I have three EssentialPIM databases which I learned recently I should consider digital assets.

The term "digital assets" surfaced about 30 years ago when a variety of files—videos, images, audio, and documents—were stored on hard and floppy drives. Since then, the Internet and cloud services have swept social media accounts, email, cryptocurrencies, domain names, blogs, and more into this virtual cabinet.

Essentially, anything you can store electronically that has value, whether sentimental or material, is a digital asset. This includes our EssentialPIM databases.

Assets, of course, must be managed. Just as managers of wealth and property and other belongings have emerged, so numerous software packages have been developed and companies formed to manage digital assets. Along the way, best practices have also developed.

This post is the first of two where we will look at the three broad categories of digital asset management and see how they are built into EssentialPIM. They include security, organization, and access.

Secure assets now and for the future

The immediate concern of security is the physical protection of our information from hackers or threats such as storms or fire. Encryption, passwords, firewalls, and the like protect us from hackers while backups insulate us from other risks. EssentialPIM provides both kinds of security.

You can assign a password and encrypt your database in one step. From the menu, File > Database password brings up the dialog in Figure 1. Upon creating a password, EPIM will encrypt the database.

Options for encrypting an EPIM database
Figure 1. Options for encrypting an EPIM database.

Once you assign a password, you may control how it behaves through Tools > Options > Security (Figure 2). You can tell EPIM to apply password protection to one or more modules when minimizing the program and also when switching modules.

For example, you may want to password-protect only your passwords. Check this module and EPIM will require a password when you open the database and whenever you click on the Passwords module.

As additional protection, EPIM also require the password when you click on Security in the Options dialog.

Options for managing password protection of your database
Figure 2. Options for managing password protection of your database.

When you remove the database password, EPIM will decrypt the database.

Back up to offsite locations

Digital assets require backup to protect against losing data because of corruption, accidental deletion, etc. Ideally, backed-up databases should be away from the source, such as in a cloud service or on an external USB or hard drive.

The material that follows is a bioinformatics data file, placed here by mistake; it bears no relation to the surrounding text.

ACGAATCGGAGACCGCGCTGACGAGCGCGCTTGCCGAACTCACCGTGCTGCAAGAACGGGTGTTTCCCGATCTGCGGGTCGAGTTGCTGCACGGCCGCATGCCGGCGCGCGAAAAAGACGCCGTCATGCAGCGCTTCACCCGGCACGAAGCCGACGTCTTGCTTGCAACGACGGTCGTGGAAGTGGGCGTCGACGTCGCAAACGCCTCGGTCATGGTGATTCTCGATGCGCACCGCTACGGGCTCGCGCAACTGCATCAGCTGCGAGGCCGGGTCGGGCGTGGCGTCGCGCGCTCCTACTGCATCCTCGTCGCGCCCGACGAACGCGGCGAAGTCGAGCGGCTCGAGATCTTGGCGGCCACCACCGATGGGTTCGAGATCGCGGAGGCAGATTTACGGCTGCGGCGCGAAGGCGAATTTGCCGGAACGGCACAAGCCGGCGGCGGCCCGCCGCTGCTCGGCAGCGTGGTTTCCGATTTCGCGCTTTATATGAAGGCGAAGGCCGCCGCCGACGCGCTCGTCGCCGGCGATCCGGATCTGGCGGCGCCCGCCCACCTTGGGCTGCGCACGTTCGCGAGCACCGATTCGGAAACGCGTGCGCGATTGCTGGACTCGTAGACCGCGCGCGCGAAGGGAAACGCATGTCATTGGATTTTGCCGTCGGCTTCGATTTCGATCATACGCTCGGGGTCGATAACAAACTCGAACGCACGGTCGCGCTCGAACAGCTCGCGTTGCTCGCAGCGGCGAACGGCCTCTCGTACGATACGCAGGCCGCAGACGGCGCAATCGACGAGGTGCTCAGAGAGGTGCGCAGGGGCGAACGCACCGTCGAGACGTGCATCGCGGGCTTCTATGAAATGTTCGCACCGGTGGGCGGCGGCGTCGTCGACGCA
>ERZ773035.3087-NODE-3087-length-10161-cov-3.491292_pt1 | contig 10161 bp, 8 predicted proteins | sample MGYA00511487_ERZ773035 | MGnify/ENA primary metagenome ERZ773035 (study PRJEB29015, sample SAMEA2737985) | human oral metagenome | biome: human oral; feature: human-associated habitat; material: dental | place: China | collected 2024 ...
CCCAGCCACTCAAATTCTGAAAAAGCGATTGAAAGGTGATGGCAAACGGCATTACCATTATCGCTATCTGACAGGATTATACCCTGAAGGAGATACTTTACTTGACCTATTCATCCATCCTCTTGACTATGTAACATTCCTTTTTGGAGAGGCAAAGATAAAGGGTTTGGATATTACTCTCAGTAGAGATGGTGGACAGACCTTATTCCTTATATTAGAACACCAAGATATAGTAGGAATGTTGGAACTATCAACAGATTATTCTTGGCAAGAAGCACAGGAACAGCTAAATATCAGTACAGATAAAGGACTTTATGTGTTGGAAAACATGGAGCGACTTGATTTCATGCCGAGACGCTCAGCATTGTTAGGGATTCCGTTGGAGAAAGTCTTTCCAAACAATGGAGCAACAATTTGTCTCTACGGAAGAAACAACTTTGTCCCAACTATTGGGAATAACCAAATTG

EssentialPIM supports both backup and cloud services.

Schedule backups through Tools > Options > Backup (Figure 3). EPIM compresses and saves a copy of the entire database in the designated location. I direct my backups to a Box Sync folder so my database is on both my local hard drive and offsite in the cloud.

To restore, simply open the backup file in EPIM.

Options for backing up your EPIM database
Figure 3. Options for backing up your EPIM database.

Backups will be enhanced in the upcoming major release, v11.5, to save directly to Google Drive, One Drive, or Dropbox (Figure 4). You will also be able to see the date and size of the latest backup.

A preview of backup options that will be available in EPIM v11.5
Figure 4. A preview of backup options that will be available in EPIM v11.5.

Besides its backup function, EssentialPIM supports storing a database in a variety of cloud services (Figure 5). In addition to those in the screenshot, EPIM supports direct access to Dropbox. These services allow for both storing data offsite and synchronizing it across devices.

Accounts, cloud services, and devices where EPIM supports storing data
Figure 5. Accounts, cloud services, and devices where EPIM supports storing data.

Consider how EPIM affects heirs

I mentioned the immediate concern of securing assets through passwords and backups. There is also the long-term consideration about the legacy of our EPIM databases. If we become incapacitated, who knows about EssentialPIM? Who can access and manage our files? What content in our databases is important for them to know about?

This is where estate planners say we should think of EssentialPIM as part of our inheritance and include it among our digital assets. Think of who would use EPIM on your behalf and what they need to know, such as the location of files and passwords to access them. Then, use estate planning tools, whether software or documents, to communicate this information.

This post introduces the bond between EssentialPIM and managing digital assets. There are two components: first, our EPIM databases, which are digital assets; and then, managing them. EssentialPIM is not designed as digital asset management software, but it performs several of its functions.

We looked this time at protecting our EPIM assets. Next, we'll consider organization and accessibility.

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